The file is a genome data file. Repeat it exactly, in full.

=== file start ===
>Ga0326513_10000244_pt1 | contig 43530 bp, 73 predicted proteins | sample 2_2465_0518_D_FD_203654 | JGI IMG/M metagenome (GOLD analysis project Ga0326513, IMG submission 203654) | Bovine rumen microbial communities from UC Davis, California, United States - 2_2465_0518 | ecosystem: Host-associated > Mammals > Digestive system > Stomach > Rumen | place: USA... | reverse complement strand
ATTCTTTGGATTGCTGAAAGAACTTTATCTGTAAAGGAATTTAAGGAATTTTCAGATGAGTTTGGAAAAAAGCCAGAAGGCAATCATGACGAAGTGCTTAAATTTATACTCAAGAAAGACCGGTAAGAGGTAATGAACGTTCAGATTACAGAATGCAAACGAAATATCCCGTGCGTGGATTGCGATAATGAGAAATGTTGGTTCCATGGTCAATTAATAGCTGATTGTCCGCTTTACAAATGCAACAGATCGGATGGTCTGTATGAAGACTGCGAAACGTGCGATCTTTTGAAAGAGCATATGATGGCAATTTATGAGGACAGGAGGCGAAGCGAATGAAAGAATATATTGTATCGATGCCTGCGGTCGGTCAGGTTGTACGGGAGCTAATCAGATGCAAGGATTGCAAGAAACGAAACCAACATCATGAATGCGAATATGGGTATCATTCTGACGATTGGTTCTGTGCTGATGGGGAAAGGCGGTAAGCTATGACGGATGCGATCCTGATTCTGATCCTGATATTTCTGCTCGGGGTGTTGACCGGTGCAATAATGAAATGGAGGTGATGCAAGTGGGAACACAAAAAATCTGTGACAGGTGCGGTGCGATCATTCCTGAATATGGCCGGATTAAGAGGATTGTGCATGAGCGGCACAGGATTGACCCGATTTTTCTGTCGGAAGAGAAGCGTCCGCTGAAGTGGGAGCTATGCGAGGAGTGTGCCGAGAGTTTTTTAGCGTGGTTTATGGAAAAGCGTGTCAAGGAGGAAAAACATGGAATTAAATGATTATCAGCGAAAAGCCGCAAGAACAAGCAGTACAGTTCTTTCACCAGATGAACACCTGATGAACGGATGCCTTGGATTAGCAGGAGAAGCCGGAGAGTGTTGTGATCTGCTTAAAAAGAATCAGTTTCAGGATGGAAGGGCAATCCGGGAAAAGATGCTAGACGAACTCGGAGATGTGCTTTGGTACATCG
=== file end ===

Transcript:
>Ga0326513_10000244_pt1 | contig 43530 bp, 73 predicted proteins | sample 2_2465_0518_D_FD_203654 | JGI IMG/M metagenome (GOLD analysis project Ga0326513, IMG submission 203654) | Bovine rumen microbial communities from UC Davis, California, United States - 2_2465_0518 | ecosystem: Host-associated > Mammals > Digestive system > Stomach > Rumen | place: USA... | reverse complement strand
ATTCTTTGGATTGCTGAAAGAACTTTATCTGTAAAGGAATTTAAGGAATTTTCAGATGAGTTTGGAAAAAAGCCAGAAGGCAATCATGACGAAGTGCTTAAATTTATACTCAAGAAAGACCGGTAAGAGGTAATGAACGTTCAGATTACAGAATGCAAACGAAATATCCCGTGCGTGGATTGCGATAATGAGAAATGTTGGTTCCATGGTCAATTAATAGCTGATTGTCCGCTTTACAAATGCAACAGATCGGATGGTCTGTATGAAGACTGCGAAACGTGCGATCTTTTGAAAGAGCATATGATGGCAATTTATGAGGACAGGAGGCGAAGCGAATGAAAGAATATATTGTATCGATGCCTGCGGTCGGTCAGGTTGTACGGGAGCTAATCAGATGCAAGGATTGCAAGAAACGAAACCAACATCATGAATGCGAATATGGGTATCATTCTGACGATTGGTTCTGTGCTGATGGGGAAAGGCGGTAAGCTATGACGGATGCGATCCTGATTCTGATCCTGATATTTCTGCTCGGGGTGTTGACCGGTGCAATAATGAAATGGAGGTGATGCAAGTGGGAACACAAAAAATCTGTGACAGGTGCGGTGCGATCATTCCTGAATATGGCCGGATTAAGAGGATTGTGCATGAGCGGCACAGGATTGACCCGATTTTTCTGTCGGAAGAGAAGCGTCCGCTGAAGTGGGAGCTATGCGAGGAGTGTGCCGAGAGTTTTTTAGCGTGGTTTATGGAAAAGCGTGTCAAGGAGGAAAAACATGGAATTAAATGATTATCAGCGAAAAGCCGCAAGAACAAGCAGTACAGTTCTTTCACCAGATGAACACCTGATGAACGGATGCCTTGGATTAGCAGGAGAAGCCGGAGAGTGTTGTGATCTGCTTAAAAAGAATCAGTTTCAGGATGGAAGGGCAATCCGGGAAAAGATGCTAGACGAACTCGGAGATGTGCTTTGGTACATCG